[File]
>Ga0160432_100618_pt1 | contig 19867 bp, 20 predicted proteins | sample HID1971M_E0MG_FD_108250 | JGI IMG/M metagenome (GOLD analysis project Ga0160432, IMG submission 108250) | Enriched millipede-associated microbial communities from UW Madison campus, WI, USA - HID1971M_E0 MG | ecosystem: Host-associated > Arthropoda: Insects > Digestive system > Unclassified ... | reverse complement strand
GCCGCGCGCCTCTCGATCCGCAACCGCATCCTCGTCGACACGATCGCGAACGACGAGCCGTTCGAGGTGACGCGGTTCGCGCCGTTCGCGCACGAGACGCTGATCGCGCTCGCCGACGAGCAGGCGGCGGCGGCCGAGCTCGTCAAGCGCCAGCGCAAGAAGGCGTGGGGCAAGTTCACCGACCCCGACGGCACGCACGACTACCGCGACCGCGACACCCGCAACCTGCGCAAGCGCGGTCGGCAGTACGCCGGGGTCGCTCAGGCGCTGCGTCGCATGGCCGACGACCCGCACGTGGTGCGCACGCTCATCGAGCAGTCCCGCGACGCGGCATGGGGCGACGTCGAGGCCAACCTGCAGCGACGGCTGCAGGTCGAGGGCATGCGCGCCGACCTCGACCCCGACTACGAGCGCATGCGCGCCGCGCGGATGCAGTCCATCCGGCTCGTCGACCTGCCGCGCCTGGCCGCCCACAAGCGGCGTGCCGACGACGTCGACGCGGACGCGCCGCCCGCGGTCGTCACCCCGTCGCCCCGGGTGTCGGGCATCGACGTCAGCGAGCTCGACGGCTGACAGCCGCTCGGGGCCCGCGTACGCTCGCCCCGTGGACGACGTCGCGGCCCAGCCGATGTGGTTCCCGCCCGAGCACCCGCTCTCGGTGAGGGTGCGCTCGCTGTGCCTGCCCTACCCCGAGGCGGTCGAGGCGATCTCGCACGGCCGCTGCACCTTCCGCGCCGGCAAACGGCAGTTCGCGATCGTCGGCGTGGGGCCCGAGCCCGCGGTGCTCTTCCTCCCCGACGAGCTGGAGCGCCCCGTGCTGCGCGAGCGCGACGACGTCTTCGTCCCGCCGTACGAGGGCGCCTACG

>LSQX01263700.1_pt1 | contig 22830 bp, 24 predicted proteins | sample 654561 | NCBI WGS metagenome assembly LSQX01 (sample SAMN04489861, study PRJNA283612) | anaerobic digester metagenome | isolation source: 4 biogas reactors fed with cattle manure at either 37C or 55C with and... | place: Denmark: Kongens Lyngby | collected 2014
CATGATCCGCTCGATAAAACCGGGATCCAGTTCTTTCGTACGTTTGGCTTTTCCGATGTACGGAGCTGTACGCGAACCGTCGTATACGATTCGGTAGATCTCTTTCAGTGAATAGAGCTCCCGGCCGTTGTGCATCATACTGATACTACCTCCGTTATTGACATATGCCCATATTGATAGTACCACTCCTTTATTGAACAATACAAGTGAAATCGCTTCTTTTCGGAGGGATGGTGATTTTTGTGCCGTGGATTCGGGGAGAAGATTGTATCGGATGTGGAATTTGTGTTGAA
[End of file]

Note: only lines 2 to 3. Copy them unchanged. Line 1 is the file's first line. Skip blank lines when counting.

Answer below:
GCCGCGCGCCTCTCGATCCGCAACCGCATCCTCGTCGACACGATCGCGAACGACGAGCCGTTCGAGGTGACGCGGTTCGCGCCGTTCGCGCACGAGACGCTGATCGCGCTCGCCGACGAGCAGGCGGCGGCGGCCGAGCTCGTCAAGCGCCAGCGCAAGAAGGCGTGGGGCAAGTTCACCGACCCCGACGGCACGCACGACTACCGCGACCGCGACACCCGCAACCTGCGCAAGCGCGGTCGGCAGTACGCCGGGGTCGCTCAGGCGCTGCGTCGCATGGCCGACGACCCGCACGTGGTGCGCACGCTCATCGAGCAGTCCCGCGACGCGGCATGGGGCGACGTCGAGGCCAACCTGCAGCGACGGCTGCAGGTCGAGGGCATGCGCGCCGACCTCGACCCCGACTACGAGCGCATGCGCGCCGCGCGGATGCAGTCCATCCGGCTCGTCGACCTGCCGCGCCTGGCCGCCCACAAGCGGCGTGCCGACGACGTCGACGCGGACGCGCCGCCCGCGGTCGTCACCCCGTCGCCCCGGGTGTCGGGCATCGACGTCAGCGAGCTCGACGGCTGACAGCCGCTCGGGGCCCGCGTACGCTCGCCCCGTGGACGACGTCGCGGCCCAGCCGATGTGGTTCCCGCCCGAGCACCCGCTCTCGGTGAGGGTGCGCTCGCTGTGCCTGCCCTACCCCGAGGCGGTCGAGGCGATCTCGCACGGCCGCTGCACCTTCCGCGCCGGCAAACGGCAGTTCGCGATCGTCGGCGTGGGGCCCGAGCCCGCGGTGCTCTTCCTCCCCGACGAGCTGGAGCGCCCCGTGCTGCGCGAGCGCGACGACGTCTTCGTCCCGCCGTACGAGGGCGCCTACG

>LSQX01263700.1_pt1 | contig 22830 bp, 24 predicted proteins | sample 654561 | NCBI WGS metagenome assembly LSQX01 (sample SAMN04489861, study PRJNA283612) | anaerobic digester metagenome | isolation source: 4 biogas reactors fed with cattle manure at either 37C or 55C with and... | place: Denmark: Kongens Lyngby | collected 2014